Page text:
Highly conserved gene expression profiles in humans with allergic rhinitis altered by immunotherapy.

Published

Journal Article

BACKGROUND: Atopic diseases, resulting from hypersensitivity to a wide variety of allergens, affect 10-20% of the population. Immunotherapy is an effective treatment for atopic diseases, but its mechanisms are not fully understood. OBJECTIVE: We studied gene expression profiles in the peripheral blood mononuclear cells (PBMC) and examined whether the individuals with allergic rhinitis (AR) have a unique gene expression profile and how the immunotherapy affect the gene expression profiles. METHODS: We used cDNA microarray and 'expression analysis systemic explorer' to examine the gene expression profiles in the PBMC of atopic subjects and other groups. RESULTS: We identified a highly conserved gene expression profile in atopic subjects that permitted their accurate segregation from control or autoimmune subjects. A major feature of this profile was the under-expression of a variety of genes that encode proteins required for apoptosis and over-expression of genes that encode proteins critical for stress responses and signal transduction. We also identified 563 genes that can segregate individuals with AR based upon receipt of immunotherapy. CONCLUSION: There is a highly conserved gene expression profile in the PBMC of individuals with AR. This profile can be used to identify individuals with AR and to evaluate responses to immunotherapy. Quantitative endpoints, such as gene expression, may assist clinicians faced with clinical decisions in the diagnosis of patients and the evaluation of response to therapy. The knowledge of the possible genetic basis for immunotherapy efficacy may also lead to novel therapeutic approaches for atopic diseases.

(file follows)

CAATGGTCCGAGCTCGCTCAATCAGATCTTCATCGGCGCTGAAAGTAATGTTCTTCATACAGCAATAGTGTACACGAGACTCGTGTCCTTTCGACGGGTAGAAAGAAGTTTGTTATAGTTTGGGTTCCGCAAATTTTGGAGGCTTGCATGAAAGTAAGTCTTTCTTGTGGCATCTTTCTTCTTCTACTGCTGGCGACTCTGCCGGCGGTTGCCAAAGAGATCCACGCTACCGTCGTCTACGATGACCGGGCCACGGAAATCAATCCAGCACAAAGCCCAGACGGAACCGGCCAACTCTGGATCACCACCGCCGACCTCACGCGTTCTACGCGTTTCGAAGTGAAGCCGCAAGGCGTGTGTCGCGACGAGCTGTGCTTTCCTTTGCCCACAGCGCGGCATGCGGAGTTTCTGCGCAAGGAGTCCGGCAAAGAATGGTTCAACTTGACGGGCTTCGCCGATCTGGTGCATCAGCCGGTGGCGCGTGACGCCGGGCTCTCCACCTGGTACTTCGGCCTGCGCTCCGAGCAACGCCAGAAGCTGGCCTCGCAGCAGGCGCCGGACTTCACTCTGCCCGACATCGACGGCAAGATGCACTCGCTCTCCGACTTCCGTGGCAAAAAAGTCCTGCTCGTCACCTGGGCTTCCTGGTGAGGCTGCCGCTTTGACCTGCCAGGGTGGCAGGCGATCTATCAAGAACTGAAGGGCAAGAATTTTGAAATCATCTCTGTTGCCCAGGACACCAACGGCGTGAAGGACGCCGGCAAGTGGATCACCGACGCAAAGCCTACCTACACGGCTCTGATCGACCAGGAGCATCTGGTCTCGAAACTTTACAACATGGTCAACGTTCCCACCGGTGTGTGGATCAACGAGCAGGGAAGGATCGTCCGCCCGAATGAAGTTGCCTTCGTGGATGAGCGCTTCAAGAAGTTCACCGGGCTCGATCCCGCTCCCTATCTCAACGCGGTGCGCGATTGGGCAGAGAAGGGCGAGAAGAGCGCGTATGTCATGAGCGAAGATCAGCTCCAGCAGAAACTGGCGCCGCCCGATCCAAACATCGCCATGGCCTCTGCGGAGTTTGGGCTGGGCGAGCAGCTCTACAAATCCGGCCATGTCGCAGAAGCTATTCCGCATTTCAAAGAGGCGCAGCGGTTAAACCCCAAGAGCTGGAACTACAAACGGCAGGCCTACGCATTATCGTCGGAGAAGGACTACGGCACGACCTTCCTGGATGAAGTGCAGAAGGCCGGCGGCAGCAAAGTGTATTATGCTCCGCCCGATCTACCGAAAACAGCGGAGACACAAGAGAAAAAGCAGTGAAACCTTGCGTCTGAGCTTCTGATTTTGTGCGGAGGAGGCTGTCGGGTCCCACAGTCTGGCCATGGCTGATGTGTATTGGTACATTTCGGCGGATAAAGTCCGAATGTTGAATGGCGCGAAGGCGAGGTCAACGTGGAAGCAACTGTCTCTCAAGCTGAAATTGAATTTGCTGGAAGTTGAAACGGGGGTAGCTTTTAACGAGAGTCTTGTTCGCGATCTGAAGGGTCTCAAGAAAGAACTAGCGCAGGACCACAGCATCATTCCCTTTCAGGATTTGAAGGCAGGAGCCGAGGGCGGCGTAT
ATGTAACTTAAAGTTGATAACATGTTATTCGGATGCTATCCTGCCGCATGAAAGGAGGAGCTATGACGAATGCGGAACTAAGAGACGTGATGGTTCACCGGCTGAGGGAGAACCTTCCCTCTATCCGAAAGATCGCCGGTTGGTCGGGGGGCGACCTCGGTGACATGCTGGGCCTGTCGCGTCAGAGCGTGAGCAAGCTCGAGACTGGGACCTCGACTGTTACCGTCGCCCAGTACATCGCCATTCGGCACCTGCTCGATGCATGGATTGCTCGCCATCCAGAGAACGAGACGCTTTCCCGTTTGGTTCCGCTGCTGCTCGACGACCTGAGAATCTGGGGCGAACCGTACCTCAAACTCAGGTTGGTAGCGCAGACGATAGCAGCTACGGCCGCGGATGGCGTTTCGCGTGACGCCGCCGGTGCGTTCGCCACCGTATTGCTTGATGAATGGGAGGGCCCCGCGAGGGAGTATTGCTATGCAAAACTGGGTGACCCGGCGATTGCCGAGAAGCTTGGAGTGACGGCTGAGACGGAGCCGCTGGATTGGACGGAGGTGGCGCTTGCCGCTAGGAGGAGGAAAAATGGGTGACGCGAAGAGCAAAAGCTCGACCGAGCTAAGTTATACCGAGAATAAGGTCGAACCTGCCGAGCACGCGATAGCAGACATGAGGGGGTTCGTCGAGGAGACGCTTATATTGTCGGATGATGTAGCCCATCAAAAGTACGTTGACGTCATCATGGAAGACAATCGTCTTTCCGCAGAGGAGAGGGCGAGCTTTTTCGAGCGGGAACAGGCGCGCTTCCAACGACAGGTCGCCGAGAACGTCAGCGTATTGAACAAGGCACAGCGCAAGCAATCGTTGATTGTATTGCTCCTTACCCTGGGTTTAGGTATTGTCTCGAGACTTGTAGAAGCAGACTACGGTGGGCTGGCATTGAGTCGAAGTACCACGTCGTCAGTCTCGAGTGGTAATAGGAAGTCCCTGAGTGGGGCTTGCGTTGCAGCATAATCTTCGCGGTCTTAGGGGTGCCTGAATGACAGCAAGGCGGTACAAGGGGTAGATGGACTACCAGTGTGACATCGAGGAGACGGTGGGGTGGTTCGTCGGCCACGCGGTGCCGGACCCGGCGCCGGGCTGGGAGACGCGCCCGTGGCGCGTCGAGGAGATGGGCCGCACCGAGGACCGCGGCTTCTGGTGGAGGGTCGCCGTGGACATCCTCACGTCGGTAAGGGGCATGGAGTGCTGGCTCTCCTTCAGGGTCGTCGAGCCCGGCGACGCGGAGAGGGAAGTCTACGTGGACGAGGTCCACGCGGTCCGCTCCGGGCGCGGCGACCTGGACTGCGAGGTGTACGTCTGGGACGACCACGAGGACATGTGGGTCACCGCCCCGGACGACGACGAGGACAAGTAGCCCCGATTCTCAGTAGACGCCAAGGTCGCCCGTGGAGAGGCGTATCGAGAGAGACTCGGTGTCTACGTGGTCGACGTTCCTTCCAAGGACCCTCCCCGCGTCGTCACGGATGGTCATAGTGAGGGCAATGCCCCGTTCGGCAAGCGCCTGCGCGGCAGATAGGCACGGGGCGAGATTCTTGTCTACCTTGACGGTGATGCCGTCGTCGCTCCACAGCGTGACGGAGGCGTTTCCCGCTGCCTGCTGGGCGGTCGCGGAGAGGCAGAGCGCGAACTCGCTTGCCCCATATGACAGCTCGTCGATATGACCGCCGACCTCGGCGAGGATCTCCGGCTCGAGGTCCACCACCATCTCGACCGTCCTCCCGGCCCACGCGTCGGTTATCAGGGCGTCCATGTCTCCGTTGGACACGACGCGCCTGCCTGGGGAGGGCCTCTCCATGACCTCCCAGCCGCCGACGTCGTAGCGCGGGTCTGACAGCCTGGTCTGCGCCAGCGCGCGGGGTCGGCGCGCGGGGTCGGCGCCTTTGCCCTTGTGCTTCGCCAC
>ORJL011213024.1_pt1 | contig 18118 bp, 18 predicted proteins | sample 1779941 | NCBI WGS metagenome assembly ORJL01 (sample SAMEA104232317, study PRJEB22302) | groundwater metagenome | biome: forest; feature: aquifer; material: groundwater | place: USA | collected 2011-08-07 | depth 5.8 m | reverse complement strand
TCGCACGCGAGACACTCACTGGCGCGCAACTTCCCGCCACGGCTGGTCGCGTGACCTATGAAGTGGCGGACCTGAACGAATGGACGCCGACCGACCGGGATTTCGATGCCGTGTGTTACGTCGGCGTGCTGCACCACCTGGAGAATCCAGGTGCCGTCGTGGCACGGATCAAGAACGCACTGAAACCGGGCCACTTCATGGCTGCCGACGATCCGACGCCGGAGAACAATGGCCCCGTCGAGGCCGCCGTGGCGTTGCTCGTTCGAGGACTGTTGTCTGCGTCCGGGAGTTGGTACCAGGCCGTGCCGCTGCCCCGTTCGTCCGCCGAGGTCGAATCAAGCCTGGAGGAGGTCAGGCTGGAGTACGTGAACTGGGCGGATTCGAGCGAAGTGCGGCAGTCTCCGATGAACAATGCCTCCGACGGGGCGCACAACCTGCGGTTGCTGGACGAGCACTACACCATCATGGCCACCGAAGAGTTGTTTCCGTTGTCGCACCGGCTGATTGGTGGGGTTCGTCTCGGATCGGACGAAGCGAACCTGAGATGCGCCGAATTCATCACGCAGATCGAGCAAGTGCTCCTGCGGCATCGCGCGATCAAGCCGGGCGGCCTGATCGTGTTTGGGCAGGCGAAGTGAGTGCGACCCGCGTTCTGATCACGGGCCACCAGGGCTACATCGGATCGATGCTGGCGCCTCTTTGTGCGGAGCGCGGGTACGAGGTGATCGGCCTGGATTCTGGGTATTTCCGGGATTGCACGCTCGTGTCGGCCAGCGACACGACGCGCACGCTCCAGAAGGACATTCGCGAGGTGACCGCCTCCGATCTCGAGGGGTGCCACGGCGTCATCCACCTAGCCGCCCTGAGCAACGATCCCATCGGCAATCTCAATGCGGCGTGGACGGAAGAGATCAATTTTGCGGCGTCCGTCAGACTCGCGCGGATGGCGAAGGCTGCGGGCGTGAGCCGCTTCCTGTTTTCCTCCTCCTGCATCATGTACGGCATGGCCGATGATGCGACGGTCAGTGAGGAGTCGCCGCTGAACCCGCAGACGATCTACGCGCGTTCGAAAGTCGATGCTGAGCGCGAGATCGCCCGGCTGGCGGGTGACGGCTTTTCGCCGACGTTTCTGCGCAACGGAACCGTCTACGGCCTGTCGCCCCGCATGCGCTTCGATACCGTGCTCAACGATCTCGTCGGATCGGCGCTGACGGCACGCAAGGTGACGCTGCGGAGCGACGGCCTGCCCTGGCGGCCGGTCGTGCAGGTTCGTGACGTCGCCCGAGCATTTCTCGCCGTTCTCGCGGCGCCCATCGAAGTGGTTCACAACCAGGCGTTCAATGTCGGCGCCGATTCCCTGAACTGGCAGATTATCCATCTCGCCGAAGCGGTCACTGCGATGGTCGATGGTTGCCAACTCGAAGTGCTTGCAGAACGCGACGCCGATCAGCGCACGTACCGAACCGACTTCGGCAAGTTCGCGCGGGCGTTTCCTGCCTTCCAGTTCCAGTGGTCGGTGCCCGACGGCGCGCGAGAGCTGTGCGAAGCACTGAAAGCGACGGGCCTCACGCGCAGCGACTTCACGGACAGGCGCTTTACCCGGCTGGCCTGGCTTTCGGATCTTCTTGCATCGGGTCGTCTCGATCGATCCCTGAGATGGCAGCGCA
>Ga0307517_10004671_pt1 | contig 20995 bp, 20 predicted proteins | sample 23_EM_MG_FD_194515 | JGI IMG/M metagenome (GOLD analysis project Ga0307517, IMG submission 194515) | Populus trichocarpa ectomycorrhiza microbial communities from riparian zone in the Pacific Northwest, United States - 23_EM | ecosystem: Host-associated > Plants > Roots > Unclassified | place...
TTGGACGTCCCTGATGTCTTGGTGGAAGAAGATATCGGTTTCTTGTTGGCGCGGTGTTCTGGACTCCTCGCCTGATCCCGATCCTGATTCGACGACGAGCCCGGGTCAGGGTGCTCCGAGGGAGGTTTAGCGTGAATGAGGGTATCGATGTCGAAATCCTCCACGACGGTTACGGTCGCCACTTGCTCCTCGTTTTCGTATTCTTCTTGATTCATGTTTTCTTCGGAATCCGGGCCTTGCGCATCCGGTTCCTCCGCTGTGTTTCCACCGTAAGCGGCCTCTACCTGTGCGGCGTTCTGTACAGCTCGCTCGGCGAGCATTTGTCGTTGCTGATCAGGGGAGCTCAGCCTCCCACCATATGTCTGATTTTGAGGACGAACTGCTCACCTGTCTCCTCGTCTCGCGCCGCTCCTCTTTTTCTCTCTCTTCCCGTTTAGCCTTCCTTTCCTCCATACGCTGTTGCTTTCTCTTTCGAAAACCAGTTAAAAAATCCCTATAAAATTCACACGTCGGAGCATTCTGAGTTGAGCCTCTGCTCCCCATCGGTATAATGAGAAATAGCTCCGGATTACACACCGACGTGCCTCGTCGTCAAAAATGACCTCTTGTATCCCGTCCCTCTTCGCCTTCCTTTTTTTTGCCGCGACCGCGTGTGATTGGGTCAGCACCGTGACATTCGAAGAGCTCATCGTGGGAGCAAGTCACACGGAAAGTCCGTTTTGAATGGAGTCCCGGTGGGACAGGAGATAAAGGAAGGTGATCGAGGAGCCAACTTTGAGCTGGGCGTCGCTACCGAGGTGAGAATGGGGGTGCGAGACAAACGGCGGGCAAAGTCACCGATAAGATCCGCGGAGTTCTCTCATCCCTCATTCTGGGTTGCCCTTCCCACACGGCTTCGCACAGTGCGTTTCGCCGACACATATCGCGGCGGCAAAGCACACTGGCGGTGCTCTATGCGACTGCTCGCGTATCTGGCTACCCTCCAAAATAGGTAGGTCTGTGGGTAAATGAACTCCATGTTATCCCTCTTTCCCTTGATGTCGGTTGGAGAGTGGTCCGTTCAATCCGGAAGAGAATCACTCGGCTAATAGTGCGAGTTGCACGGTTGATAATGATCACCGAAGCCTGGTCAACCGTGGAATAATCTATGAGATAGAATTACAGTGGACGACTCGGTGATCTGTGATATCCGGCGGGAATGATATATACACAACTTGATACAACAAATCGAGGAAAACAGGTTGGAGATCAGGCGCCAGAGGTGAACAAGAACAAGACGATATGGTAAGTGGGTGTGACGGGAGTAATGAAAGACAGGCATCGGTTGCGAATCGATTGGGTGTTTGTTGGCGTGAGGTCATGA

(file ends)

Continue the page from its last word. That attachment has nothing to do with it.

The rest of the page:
Full Text

Duke Authors

Cited Authors

  • Liu, Z; Yelverton, RW; Kraft, B; Tanner, SB; Olsen, NJ; Aune, TM

Published Date

  • December 2005

Published In

Volume / Issue

  • 35 / 12

Start / End Page

  • 1581 - 1590

PubMed ID

  • 16393324

Pubmed Central ID

  • 16393324

International Standard Serial Number (ISSN)

  • 0954-7894

Digital Object Identifier (DOI)

  • 10.1111/j.1365-2222.2005.02382.x

Language

  • eng

Conference Location

  • England